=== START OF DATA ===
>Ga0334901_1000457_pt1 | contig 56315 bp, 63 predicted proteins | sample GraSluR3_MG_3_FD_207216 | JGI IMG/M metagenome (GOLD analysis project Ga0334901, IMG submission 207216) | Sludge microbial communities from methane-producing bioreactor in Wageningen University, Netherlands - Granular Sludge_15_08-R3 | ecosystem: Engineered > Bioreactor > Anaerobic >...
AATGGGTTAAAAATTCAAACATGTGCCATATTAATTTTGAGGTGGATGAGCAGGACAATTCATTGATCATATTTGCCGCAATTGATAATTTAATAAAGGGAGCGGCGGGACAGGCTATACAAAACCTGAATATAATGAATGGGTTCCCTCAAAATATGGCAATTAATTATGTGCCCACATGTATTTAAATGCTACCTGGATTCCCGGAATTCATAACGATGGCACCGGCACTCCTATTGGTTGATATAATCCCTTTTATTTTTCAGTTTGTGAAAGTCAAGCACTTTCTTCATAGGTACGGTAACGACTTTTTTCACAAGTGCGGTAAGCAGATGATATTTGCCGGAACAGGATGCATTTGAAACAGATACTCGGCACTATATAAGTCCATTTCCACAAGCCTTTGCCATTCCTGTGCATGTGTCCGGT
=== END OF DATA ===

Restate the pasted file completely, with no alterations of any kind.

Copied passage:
>Ga0334901_1000457_pt1 | contig 56315 bp, 63 predicted proteins | sample GraSluR3_MG_3_FD_207216 | JGI IMG/M metagenome (GOLD analysis project Ga0334901, IMG submission 207216) | Sludge microbial communities from methane-producing bioreactor in Wageningen University, Netherlands - Granular Sludge_15_08-R3 | ecosystem: Engineered > Bioreactor > Anaerobic >...
AATGGGTTAAAAATTCAAACATGTGCCATATTAATTTTGAGGTGGATGAGCAGGACAATTCATTGATCATATTTGCCGCAATTGATAATTTAATAAAGGGAGCGGCGGGACAGGCTATACAAAACCTGAATATAATGAATGGGTTCCCTCAAAATATGGCAATTAATTATGTGCCCACATGTATTTAAATGCTACCTGGATTCCCGGAATTCATAACGATGGCACCGGCACTCCTATTGGTTGATATAATCCCTTTTATTTTTCAGTTTGTGAAAGTCAAGCACTTTCTTCATAGGTACGGTAACGACTTTTTTCACAAGTGCGGTAAGCAGATGATATTTGCCGGAACAGGATGCATTTGAAACAGATACTCGGCACTATATAAGTCCATTTCCACAAGCCTTTGCCATTCCTGTGCATGTGTCCGGT